Monday’s Musings: Mastering When and How High End Brands Should Use Daily Deal Sites Such As Groupon

Published on April 4, 2011 by R "Ray" Wang


Daily Deal Sites Claim To Bring New Customers

Chicago, Illinois based Groupon, is a consumer oriented commerce site that brings consumers looking for the ultimate deal to businesses seeking new customer bases.  Local based targeting, fun cheeky copy, and a reach in almost 600 cities powers the frenzy behind the “daily deals”.   Customers pay upfront.  Groupon takes 40 to 50% of the deal.  Businesses  supposedly gain new customers.  Other start-up competitors in the digital coupon “daily deal” space include Bloomsot, BuyWithMe, LivingSocial, Scoutmob, and Tippr. Established brands Google, Facebook, Microsoft, OpenTable, Yahoo!, and Yelp all have similar offerings in play or planned.  The idea makes sense at first on a few counts for businesses with:

  • Immediate inventory items. Perishable food items, overstocked goods, closeout merchandise.
  • Unused service capacity. Unbooked hotel rooms, open spa appointments, down time at a bar.
  • Instant gratification offers. Quick promotions, fast deals, quick foot traffic.

However, Most Orgs Face Massive Pricing And Brand Dilution

After talking to over 50 high end, high profit customers, we’ve unveiled a growing resentment with how the current model works.  Despite the advertised 95% of merchants who’d use Groupon again stats, the numbers fail to tell the story.  In fact, the top three complaints we personally heard in our informal 51 high end organization survey include:

  • Brand value dilution. The novelty and brand promise not appreciated by new customers.  Brand value not fully communicated or achieved by customers.
  • Downward price pressure. Overall perception on pricing trends downward due to lack of scarcity.  Customers now see a new price for an existing luxury service.
  • Loss of profitability among existing customer base.  Existing profitable customers wait for deals instead of pay full price.  Loyal customers feel cheated.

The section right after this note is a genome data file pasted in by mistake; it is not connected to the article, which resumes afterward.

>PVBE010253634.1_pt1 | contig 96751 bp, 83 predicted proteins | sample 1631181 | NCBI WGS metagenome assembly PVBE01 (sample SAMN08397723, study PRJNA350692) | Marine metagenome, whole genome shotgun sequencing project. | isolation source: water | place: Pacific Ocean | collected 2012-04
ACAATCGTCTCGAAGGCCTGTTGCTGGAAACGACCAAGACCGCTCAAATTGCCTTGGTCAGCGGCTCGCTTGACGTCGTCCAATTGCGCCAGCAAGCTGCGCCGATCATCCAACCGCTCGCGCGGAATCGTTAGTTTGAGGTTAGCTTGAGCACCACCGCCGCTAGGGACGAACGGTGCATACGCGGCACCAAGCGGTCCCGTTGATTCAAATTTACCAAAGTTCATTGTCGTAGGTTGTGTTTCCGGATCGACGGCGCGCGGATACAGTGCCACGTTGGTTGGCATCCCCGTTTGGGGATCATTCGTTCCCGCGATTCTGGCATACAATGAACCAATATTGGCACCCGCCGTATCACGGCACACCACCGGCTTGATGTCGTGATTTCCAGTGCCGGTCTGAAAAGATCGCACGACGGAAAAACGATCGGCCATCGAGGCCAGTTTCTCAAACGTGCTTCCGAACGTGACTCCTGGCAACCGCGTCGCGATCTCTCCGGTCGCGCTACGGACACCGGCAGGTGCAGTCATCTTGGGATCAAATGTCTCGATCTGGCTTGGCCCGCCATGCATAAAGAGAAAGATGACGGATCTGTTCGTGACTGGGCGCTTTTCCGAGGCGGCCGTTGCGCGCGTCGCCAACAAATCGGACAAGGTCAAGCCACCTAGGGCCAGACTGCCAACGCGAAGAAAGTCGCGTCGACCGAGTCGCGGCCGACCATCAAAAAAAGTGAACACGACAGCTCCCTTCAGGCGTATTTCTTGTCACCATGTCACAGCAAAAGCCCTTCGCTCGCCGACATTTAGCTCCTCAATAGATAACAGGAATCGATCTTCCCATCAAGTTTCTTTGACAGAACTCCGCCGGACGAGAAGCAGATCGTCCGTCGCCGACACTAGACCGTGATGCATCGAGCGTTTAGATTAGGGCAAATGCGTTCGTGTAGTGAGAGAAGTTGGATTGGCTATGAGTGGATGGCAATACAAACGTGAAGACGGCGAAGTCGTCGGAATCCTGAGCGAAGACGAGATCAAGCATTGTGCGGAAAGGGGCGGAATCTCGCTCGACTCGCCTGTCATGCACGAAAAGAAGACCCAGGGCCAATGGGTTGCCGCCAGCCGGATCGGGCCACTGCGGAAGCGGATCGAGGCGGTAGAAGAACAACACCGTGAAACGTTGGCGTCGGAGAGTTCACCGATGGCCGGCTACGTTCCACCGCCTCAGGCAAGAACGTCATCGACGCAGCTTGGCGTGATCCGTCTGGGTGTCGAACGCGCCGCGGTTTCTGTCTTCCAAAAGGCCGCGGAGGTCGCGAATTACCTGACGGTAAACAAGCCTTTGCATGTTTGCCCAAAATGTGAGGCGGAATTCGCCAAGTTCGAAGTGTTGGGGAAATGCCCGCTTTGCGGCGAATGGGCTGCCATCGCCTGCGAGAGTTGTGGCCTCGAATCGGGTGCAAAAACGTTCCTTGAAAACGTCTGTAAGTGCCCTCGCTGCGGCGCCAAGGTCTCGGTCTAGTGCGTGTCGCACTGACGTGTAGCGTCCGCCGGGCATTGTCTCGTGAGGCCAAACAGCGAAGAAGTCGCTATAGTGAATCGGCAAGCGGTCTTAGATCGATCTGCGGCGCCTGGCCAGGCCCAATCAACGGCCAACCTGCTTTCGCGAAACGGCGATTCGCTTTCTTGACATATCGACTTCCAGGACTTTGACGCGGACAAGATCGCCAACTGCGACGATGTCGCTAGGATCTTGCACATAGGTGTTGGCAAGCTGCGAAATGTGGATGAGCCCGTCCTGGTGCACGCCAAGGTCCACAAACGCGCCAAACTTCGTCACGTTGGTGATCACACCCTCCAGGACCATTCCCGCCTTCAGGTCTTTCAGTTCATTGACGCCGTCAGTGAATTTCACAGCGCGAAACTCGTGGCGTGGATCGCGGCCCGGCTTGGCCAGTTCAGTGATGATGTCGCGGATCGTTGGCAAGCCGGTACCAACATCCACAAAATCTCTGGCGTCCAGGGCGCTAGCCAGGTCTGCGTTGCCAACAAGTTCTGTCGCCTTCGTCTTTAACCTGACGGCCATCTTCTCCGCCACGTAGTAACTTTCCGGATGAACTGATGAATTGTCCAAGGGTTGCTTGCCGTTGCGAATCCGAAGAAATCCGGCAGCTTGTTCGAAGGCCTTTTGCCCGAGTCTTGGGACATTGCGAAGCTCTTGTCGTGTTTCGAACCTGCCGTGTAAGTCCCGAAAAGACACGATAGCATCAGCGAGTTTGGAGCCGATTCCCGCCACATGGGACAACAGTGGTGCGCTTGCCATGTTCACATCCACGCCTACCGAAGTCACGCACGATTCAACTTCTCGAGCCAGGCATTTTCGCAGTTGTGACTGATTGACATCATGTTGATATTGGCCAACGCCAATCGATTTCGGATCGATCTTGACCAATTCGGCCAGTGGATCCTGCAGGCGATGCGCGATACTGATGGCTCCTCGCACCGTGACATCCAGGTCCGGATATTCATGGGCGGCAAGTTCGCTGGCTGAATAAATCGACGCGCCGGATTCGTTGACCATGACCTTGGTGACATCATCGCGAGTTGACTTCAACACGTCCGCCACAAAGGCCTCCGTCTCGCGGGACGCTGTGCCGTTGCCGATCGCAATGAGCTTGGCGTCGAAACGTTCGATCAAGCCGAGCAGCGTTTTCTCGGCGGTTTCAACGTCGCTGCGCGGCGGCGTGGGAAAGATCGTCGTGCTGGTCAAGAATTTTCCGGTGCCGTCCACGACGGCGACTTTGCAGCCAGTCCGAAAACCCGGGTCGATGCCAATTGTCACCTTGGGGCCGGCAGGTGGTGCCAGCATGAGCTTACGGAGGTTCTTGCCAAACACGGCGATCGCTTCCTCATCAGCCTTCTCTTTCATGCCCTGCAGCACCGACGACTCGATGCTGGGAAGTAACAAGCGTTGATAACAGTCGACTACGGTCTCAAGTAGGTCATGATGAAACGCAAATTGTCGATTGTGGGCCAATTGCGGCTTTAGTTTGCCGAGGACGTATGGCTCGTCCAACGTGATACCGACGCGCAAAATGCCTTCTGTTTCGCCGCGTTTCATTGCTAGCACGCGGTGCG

The Bottom Line:  Use The Customer Profitability Matrix To Determine Your Strategy

So the question is when and how should high end brands use daily deal sites?  Well, we’ve introduced this customer profitability matrix as a quick way to identify which strategy makes sense.

  • Loyal profitables. These are your best customers. They get the brand promise and they are your avid evangelists.  You want to offer them your own daily deal sites outside of Groupon or a closed version of Groupon.  The trick is to focus on exclusive deals and rewards for loyalty.  Liberally apply gamification models for success.
  • High potentials. These are your best prospects.  They need to be introduced to you.  Your offers must be designed to be aspirational and invitational.  Offers based on price will devalue your brand promise.  Use Groupon to bring an exclusive invitation to play, not a value based deal.  Keep pricing parity but use an “invite a friend” offer to join.
  • Bargain hunters. These are your existing customers who only buy when a sale or discounted offer occurs. These customers latch on to sites like Groupon and destroy profitability and brand value.  Avoid using Groupon to attract any more of these customers.  More importantly, understand how to influence this base to mature into Loyal Profitables or politely fire these customers. Apply Groupon offers to bringing a friend in and appealing to the value equation.  Leverage the analytics. Limit the frequency to keep a sporadic cadence of offers and balance out profitability.